5- I don’t think the linen sample used by Barrie for his experiment was treated with some starch in the way described by Rogers in his book. It’s important to note that, for Rogers, the impurity layer of carbohydrates that caused a Maillard reaction at the surface of the Shroud was mostly composed of starch, along with other residues (like some residues of saponaria and probably also some polysaccharides residues that were extracted from the primary cell wall during the retting of the flax plant). It would be a very good idea for a researcher to do another experiment like the one done by Barrie but, this time, with a pre-treatment of the linen cloth with starch. If we believe Rogers, such an experiment would give an even better result than the one obtained by Barrie… And, this time, I hope the researcher who would do this kind of experiment would think of baking his sample after the time of exposure. There’s no doubt in my mind that he would get an image on his cloth. The question is: Could such a natural image show a high resolution? In fact, the real question is this: Under which environmental, biological and linen cloth conditions a Maillard image could present a high resolution like the one on the Shroud? Since we’re almost sure now that a Maillard image would eventually developed at the surface of a linen cloth made with the ancient method if this cloth is placed over a fresh corpse, THAT’S THE REAL QUESTION THAT REMAIN TO BE ANSWERED.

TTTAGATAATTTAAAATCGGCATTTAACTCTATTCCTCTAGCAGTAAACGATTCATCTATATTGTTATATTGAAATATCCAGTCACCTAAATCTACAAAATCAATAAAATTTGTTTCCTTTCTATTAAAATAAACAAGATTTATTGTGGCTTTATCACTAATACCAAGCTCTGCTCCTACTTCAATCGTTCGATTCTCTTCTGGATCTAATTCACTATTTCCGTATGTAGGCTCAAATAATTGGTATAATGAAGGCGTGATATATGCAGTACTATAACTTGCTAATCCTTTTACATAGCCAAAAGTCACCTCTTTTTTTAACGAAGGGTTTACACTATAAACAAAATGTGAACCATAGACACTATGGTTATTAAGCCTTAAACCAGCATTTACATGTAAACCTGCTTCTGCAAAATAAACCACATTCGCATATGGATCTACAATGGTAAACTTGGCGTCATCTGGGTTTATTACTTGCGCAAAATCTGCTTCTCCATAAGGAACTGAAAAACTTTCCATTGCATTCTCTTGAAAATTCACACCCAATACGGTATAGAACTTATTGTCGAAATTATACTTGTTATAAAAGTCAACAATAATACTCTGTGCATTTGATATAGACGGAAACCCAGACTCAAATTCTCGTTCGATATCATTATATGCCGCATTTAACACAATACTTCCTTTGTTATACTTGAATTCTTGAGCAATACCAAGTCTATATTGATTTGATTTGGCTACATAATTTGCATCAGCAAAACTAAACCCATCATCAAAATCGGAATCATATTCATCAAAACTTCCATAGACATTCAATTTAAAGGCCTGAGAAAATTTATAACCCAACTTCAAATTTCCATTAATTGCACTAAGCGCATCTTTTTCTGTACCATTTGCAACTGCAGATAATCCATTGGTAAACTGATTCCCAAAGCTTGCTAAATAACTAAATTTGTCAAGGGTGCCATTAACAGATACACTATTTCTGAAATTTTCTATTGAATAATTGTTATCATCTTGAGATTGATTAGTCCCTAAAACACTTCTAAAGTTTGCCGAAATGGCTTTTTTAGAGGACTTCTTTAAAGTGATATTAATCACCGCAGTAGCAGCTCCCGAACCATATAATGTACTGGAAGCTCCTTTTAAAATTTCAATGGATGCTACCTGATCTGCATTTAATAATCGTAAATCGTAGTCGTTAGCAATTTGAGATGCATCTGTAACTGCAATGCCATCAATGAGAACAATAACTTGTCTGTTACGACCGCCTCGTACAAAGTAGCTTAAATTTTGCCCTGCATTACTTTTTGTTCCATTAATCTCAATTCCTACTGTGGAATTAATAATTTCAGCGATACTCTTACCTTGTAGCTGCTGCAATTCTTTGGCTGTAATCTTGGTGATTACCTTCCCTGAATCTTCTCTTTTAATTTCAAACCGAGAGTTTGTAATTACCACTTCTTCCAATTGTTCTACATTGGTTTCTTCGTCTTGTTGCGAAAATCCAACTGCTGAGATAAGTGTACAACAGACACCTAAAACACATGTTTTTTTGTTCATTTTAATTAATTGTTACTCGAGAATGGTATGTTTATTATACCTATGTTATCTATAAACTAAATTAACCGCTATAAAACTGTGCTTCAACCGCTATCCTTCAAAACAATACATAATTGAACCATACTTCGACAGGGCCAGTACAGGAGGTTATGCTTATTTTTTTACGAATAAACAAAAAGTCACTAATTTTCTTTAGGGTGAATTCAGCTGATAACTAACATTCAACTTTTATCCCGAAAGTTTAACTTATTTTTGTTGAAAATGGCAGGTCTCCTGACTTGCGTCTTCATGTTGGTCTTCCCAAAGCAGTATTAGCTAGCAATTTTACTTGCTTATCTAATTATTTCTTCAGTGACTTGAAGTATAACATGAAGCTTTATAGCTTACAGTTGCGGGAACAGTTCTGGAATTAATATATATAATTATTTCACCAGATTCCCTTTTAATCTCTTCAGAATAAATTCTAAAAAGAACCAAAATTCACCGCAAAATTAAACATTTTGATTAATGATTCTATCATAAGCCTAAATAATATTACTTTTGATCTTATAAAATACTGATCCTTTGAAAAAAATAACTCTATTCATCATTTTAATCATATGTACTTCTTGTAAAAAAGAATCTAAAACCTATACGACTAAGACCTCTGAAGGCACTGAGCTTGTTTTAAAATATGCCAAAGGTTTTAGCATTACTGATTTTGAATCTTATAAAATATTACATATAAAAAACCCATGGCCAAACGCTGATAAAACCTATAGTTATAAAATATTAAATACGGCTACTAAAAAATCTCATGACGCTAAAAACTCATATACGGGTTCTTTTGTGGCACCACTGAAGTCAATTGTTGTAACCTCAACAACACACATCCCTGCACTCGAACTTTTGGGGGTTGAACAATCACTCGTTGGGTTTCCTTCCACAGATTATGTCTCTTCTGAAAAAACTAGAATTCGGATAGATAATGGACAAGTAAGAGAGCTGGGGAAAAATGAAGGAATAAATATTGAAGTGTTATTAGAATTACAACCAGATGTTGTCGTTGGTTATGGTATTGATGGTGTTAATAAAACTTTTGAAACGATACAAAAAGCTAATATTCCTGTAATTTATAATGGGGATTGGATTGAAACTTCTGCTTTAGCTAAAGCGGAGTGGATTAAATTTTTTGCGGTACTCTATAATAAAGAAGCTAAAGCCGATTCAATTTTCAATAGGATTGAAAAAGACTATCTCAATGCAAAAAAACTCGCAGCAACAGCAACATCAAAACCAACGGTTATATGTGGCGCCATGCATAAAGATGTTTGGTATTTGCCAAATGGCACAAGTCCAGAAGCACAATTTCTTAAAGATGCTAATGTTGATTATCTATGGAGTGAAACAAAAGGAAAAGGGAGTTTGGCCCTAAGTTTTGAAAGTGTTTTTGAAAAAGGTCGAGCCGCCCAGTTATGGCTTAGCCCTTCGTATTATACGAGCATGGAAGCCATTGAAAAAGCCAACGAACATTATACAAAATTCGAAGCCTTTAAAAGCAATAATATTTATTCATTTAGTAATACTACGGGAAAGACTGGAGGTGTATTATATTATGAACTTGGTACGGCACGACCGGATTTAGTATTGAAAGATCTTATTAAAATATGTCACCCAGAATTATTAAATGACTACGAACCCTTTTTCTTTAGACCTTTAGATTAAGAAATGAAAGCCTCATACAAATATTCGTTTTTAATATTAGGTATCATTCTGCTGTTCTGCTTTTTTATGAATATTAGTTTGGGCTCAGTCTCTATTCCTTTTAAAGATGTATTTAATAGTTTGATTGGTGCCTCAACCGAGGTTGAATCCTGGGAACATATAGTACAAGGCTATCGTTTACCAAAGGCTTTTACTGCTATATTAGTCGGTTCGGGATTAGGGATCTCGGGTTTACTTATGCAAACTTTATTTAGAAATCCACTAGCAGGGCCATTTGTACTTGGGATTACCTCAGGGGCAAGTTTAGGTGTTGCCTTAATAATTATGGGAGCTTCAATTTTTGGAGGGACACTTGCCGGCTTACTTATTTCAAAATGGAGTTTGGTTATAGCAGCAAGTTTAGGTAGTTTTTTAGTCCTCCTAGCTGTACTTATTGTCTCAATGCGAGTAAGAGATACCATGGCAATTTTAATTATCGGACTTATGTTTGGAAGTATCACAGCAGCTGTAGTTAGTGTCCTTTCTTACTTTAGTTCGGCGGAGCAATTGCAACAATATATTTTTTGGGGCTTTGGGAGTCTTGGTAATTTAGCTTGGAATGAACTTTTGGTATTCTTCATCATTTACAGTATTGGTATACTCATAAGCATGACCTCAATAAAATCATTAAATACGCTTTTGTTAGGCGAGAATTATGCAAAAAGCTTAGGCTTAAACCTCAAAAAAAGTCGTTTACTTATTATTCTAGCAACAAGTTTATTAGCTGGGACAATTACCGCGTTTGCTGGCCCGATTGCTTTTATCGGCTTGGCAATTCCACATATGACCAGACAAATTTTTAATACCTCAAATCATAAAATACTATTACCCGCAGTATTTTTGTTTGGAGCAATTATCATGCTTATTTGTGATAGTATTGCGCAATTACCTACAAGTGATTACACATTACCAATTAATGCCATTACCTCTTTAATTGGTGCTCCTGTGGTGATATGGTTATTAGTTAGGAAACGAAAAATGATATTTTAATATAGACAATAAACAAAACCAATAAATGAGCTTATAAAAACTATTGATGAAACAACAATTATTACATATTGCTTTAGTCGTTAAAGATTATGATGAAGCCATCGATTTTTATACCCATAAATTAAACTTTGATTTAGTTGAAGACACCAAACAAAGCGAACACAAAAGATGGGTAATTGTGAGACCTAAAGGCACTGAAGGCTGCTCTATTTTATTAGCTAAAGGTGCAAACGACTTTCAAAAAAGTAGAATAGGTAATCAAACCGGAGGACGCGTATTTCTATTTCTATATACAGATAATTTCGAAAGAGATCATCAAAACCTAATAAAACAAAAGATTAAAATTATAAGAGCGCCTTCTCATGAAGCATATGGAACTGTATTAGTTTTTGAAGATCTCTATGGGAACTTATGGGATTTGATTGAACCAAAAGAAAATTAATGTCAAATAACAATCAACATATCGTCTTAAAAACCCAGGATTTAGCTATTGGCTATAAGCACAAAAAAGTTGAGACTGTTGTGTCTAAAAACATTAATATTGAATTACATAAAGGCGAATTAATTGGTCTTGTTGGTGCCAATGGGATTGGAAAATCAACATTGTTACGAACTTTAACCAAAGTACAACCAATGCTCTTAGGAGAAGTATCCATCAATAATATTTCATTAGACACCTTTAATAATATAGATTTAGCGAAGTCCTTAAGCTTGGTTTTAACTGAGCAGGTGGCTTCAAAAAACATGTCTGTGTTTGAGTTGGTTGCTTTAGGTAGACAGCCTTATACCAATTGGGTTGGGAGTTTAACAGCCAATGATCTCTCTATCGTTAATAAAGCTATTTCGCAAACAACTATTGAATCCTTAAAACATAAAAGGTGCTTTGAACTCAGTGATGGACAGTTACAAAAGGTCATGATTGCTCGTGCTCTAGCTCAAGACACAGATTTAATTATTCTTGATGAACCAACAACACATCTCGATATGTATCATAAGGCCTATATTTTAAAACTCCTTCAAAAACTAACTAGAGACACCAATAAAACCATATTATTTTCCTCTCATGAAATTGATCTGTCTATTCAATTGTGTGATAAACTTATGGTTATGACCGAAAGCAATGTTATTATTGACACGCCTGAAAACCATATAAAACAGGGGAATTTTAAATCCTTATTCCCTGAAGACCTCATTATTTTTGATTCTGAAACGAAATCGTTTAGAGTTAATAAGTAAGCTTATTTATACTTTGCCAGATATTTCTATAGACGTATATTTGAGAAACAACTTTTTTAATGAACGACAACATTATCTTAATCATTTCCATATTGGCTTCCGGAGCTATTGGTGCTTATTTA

6- Garlaschelli said something like this in the program: “Those who doesn’t accept the validity of the C14 dating result will not accept also my theory of image formation.” I would like to remind Mr. Garlaschelli that even if the C14 dating result of 1988 is wrong and the Shroud is much older than this, that doesn’t necessarily mean it cannot be a forgery done during the first few centuries of Christendom (let say before 500 A.D. and the first apparition of the Pantocrator icon) with the use of a real scourged and crucified corpse. It will forever be impossible for science to clearly and definitely state who the Shroud man really is. Because of this fact, there will forever be an openness (even though this openness doesn’t appear to be very probable) for a natural forgery scenario that would have been done with the use of a real crucified body. Also, there will forever be an openness (very tin nevertheless) for a scenario involving the burial shroud of a real crucified man other than Jesus of Nazareth that was accidentally looking like the Jesus of the Gospel.

7- I hope everybody who will watch this program will understand that if the Maillard reaction hypothesis for image formation proposed by Ray Rogers and partially tested by Barrie Schwortz is correct, THAT DOESN’T MEAN THE SHROUD IS SOMEONE ELSE THAN JESUS AND/OR THAT HIS RESURRECTION NEVER HAPPEN.

All right. That’s all for the moment…

Yannick

Whew!

48 thoughts on “The pig experiment was not Barrie’s experiment”

  1. I consider the most persuasive explanation of the Shroud’s whereabouts during the so-called missing years, 1200 – 1400, is the 2008 paper by Daniel Scavone, who cites sources and documents: “BESANÇON AND OTHER HYPOTHESES FOR THE MISSING YEARS: THE SHROUD FROM 1200 TO 1400”; Daniel Scavone, University of Southern Indiana, Evansville.